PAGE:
Oscar host Ellen DeGeneres just had to ratchet up the expectations for the speeches by the winners.
The stakes were already high, what with the media piling on best-actor nominee Forest Whitaker for failing to come up with a good speech on his pre-Oscar rounds.
Although she was only joking, DeGeneres said: "It's not that we don't have time for long speeches. We don't have time for boring speeches."
Rather than be boring, she said, "Make something up."
Presumably none of the winners did that. Despite all the pressure, the winners delivered a better-than-average crop of acceptance speeches. "We started to see a really strong finish in the message and delivery of the acceptance speeches," says Miller, who watched the awards show with more than a dozen Hollywood-area Toastmasters members.
Whitaker rose to the occasion and delivered the most personal and best speech overall, Miller said.
The 45-year-old actor evoked his days as a youngster watching films at the drive-in from the back seat of his family's car. He also thanked the people of Uganda, who embraced him for his portrayal of Idi Amin in The Last King of Scotland.
"It really was night and day," Miller says, compared with Whitaker's unprepared, rambling acceptance speech at the Golden Globes last month. "If he was in a Toastmasters club, he would have been voted most-improved. When he ended with his Oscar in the air, we all cheered.
"He really connected on that. It was really from the heart, even though it was read. He held together and pulled it off phenomenally."
Rating the rest:
•Most eloquent. Thelma Schoonmaker, who won for best editing on The Departed. "Her wordsmithery was phenomenal," Miller says. In winning her third Oscar — she won in 2005 for The Aviator and 1981 for Raging Bull— Schoonmaker complimented "a fantastic panoply of actors' and the "tumultuous, passionate, funny" director Martin Scorsese. "She was very composed," Miller said.
•Most emotional. Best supporting actress Jennifer Hudson (Dreamgirls). "There are several things about her speech that were well-crafted," Miller says. "She started with 'Look at what God can do' about from where she was a year ago to where she is today."
Hudson then dedicated the win to her grandmother, "who had the passion but never had the chance." What a great line, Miller says. "It expresses the complete thought so concisely. And her closing was so nice in thanking all the people for helping her keep the faith even when she didn't believe. … It was tremendously emotional and articulate."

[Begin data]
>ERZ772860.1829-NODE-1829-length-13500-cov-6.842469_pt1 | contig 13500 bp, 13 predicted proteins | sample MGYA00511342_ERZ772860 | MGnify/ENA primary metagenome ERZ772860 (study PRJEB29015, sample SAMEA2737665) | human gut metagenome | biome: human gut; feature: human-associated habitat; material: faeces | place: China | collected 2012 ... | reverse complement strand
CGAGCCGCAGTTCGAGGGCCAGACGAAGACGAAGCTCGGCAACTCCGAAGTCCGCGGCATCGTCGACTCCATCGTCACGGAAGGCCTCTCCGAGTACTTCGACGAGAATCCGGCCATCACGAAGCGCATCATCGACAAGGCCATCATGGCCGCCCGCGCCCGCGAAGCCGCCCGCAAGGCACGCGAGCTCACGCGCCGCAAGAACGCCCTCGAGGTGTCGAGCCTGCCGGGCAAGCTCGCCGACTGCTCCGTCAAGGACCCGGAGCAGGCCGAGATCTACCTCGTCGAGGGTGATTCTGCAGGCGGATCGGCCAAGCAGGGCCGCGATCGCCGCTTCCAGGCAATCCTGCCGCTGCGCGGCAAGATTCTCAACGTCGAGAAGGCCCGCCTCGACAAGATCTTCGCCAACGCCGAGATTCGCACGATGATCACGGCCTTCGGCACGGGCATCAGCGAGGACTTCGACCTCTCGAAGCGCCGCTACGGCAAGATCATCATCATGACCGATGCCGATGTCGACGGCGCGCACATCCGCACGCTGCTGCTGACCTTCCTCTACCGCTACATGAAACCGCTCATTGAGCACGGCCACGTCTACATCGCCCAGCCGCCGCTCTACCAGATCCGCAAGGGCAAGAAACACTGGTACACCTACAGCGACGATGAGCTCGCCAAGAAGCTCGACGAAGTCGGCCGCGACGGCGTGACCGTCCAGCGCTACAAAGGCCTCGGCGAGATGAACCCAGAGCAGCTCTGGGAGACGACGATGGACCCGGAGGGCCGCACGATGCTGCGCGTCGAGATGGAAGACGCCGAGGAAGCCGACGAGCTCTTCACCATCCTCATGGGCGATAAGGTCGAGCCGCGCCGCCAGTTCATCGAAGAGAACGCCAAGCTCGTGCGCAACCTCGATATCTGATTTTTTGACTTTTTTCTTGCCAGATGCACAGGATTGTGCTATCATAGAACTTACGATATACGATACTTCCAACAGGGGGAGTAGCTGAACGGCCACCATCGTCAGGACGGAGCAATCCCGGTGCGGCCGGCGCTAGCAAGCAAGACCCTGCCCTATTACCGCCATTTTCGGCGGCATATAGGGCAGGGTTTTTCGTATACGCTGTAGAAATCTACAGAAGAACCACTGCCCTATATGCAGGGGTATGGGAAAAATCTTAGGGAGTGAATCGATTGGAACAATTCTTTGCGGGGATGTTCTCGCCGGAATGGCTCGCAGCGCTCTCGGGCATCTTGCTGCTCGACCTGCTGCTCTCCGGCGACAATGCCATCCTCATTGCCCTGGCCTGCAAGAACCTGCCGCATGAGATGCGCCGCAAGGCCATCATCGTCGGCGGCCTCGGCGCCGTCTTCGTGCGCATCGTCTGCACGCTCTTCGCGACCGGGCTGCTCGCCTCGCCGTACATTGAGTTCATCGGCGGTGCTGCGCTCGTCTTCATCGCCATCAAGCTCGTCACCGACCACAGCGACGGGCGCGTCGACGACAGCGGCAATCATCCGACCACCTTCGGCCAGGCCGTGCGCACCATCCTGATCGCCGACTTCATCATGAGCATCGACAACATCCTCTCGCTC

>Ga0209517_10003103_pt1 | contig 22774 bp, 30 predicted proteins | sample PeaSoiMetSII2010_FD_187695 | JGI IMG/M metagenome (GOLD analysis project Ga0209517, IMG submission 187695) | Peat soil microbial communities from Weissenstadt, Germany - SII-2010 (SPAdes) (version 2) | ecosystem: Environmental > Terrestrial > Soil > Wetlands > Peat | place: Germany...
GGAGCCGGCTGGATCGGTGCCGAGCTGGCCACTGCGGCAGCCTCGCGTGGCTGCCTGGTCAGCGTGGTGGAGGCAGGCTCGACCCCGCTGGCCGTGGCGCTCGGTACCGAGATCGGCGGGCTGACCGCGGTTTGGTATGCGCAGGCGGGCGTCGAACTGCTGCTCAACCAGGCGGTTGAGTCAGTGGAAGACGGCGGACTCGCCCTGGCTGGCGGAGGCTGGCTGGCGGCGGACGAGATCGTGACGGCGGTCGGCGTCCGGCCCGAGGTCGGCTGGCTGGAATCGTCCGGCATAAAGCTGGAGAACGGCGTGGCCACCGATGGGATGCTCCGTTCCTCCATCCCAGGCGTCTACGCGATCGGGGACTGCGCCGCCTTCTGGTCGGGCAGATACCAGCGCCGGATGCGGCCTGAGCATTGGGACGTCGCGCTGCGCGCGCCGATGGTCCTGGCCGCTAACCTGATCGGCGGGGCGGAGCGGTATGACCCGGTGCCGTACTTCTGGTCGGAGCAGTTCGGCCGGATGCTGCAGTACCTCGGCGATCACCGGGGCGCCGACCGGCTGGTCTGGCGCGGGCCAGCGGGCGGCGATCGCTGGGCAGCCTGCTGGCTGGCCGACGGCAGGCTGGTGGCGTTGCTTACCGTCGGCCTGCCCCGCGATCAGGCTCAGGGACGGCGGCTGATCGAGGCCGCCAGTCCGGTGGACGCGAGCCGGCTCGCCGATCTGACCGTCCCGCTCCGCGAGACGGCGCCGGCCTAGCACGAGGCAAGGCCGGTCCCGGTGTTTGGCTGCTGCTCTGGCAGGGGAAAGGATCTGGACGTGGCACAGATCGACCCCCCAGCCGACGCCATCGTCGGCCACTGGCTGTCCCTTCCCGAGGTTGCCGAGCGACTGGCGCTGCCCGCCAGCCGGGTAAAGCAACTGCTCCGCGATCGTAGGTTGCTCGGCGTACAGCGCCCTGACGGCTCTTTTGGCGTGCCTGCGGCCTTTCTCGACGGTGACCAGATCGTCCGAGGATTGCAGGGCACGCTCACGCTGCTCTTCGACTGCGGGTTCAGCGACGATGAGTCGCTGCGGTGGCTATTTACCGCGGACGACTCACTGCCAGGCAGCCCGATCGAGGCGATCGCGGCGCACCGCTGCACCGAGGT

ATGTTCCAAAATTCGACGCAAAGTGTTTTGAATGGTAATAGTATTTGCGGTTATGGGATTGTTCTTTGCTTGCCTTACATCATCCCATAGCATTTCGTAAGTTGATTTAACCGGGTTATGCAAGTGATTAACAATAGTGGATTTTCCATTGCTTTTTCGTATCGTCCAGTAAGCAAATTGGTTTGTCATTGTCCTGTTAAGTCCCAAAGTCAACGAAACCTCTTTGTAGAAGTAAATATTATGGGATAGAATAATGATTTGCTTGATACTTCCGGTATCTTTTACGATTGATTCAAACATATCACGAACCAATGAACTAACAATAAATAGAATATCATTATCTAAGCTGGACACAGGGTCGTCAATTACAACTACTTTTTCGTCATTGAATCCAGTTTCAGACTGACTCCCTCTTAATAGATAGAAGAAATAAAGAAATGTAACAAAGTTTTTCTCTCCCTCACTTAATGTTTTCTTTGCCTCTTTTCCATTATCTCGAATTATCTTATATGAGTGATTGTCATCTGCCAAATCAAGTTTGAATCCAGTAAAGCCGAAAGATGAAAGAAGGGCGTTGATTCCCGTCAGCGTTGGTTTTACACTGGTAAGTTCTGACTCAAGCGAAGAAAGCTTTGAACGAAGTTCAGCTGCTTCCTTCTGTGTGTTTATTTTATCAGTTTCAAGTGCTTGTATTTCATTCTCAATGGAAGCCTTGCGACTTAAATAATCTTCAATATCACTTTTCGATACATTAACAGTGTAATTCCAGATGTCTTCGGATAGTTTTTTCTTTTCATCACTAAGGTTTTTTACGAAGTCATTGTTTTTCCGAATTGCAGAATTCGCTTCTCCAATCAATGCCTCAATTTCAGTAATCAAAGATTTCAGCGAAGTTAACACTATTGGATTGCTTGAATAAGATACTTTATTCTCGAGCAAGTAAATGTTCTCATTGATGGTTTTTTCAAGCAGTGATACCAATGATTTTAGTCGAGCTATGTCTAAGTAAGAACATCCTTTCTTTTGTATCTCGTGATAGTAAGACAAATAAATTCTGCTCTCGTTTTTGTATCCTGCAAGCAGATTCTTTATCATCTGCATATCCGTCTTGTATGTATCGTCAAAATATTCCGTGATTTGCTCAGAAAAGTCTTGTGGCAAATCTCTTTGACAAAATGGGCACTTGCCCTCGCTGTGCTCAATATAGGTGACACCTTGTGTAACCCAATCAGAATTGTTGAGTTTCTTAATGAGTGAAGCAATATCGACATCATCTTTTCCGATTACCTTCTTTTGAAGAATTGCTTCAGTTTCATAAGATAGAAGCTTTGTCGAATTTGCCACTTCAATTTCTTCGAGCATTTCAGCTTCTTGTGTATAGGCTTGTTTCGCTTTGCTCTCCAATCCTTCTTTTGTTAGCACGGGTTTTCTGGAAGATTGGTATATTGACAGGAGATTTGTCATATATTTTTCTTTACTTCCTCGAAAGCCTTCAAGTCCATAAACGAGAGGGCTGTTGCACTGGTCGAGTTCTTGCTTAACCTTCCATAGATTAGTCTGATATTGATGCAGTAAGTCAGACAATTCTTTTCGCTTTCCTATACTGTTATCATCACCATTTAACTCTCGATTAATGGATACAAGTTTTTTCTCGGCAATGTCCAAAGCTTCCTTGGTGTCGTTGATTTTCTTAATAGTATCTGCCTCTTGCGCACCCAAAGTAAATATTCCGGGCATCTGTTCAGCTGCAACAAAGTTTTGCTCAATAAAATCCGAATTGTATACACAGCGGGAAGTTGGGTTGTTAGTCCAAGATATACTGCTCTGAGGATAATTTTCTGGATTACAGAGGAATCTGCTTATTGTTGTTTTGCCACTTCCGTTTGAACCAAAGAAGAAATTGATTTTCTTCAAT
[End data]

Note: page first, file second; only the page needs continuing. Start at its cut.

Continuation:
•Most heartfelt. Supporting-actor winner Alan Arkin (Little Miss Sunshine). He said he knew "you're not supposed to" have written comments, but he produced a slip of paper and used it effectively. "He talked about (the film) being a team project and he had a great message," Miller says. "He was getting emotional about what it meant to him."
Arkin said he was " deeply moved by the open-hearted appreciation our small film has received. In these fragmented times, (that) speaks so openly of the possibility of innocence, growth and connection."
Next, Arkin thanked directors Jonathan Dayton and Valerie Faris and the entire crew for creating on the set "the same sense of joy and trust and community the film speaks about."
That was a strong ending, Miller says. "We felt the sincerity was there."
•Best message Viewers may not have been paying attention to which film won the award for live-action short film. But director Ari Shandel (West Bank Story) probably got their attention with his description of his film, "a comedy musical about Israelis and Palestinians that takes place between two falafel stands."
After saying his win suggested that the Israeli-Palestinian conflict was not hopeless, Shandel thanked the academy for continuing to honor short films. "A lot of them are made by directors who are trying to get noticed. In a lot of ways, we represent the little guy," he said.
Shandel did not use notes, but he succinctly covered many topics, Miller says.
"It really caught you at the beginning, and I was so impressed by what he put together. And he did it in time," Miller says. "It was a great message and a very nice clean delivery."